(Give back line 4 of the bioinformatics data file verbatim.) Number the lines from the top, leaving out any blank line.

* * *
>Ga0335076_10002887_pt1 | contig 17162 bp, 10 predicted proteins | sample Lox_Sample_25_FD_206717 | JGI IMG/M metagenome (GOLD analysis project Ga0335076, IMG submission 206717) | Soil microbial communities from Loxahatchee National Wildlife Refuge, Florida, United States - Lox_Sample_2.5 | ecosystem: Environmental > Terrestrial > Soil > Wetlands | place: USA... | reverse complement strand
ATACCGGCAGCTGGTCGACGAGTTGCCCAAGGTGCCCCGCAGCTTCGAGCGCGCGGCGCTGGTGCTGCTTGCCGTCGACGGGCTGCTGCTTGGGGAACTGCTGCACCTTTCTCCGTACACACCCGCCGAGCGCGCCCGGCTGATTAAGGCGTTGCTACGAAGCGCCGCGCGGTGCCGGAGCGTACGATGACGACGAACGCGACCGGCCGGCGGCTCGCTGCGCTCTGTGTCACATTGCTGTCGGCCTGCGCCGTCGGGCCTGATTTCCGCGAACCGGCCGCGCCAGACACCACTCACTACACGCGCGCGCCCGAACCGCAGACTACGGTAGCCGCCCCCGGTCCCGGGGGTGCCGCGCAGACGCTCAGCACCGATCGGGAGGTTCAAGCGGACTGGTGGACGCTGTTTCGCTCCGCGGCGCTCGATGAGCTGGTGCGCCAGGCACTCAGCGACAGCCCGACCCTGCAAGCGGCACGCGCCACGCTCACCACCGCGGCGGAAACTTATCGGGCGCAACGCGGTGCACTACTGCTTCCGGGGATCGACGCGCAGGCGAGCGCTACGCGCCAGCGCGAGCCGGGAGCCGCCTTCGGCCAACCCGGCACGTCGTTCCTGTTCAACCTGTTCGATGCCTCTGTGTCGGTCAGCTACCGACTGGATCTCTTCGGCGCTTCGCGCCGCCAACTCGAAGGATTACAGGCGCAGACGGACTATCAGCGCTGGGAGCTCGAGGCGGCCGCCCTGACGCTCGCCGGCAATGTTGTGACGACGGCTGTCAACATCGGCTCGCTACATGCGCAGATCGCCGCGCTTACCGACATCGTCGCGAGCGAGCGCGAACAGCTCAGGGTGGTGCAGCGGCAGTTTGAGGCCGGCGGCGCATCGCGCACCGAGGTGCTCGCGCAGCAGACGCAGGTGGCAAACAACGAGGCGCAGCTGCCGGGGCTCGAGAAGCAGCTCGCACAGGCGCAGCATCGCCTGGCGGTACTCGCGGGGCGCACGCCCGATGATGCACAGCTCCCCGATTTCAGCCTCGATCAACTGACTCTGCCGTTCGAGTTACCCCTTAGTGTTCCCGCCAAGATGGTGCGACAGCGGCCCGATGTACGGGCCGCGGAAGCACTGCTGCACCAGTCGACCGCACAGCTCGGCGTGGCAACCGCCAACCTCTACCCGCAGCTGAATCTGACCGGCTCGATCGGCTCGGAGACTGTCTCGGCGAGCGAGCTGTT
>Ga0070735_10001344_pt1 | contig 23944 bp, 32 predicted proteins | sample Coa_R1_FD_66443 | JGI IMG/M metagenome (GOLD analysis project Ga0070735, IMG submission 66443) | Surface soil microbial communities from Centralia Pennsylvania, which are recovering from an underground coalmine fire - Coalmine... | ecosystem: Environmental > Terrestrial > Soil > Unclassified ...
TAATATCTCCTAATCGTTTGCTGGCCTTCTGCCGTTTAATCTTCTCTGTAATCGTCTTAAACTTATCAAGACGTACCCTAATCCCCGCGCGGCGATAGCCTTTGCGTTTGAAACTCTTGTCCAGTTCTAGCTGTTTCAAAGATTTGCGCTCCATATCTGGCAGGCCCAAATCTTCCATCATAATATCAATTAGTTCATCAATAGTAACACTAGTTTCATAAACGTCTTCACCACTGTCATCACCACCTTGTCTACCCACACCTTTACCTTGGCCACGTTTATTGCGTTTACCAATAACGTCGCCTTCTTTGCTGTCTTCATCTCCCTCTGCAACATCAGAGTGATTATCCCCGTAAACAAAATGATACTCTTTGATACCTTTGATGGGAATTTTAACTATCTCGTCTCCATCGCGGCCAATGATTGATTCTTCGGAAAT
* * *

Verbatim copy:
TAATATCTCCTAATCGTTTGCTGGCCTTCTGCCGTTTAATCTTCTCTGTAATCGTCTTAAACTTATCAAGACGTACCCTAATCCCCGCGCGGCGATAGCCTTTGCGTTTGAAACTCTTGTCCAGTTCTAGCTGTTTCAAAGATTTGCGCTCCATATCTGGCAGGCCCAAATCTTCCATCATAATATCAATTAGTTCATCAATAGTAACACTAGTTTCATAAACGTCTTCACCACTGTCATCACCACCTTGTCTACCCACACCTTTACCTTGGCCACGTTTATTGCGTTTACCAATAACGTCGCCTTCTTTGCTGTCTTCATCTCCCTCTGCAACATCAGAGTGATTATCCCCGTAAACAAAATGATACTCTTTGATACCTTTGATGGGAATTTTAACTATCTCGTCTCCATCGCGGCCAATGATTGATTCTTCGGAAAT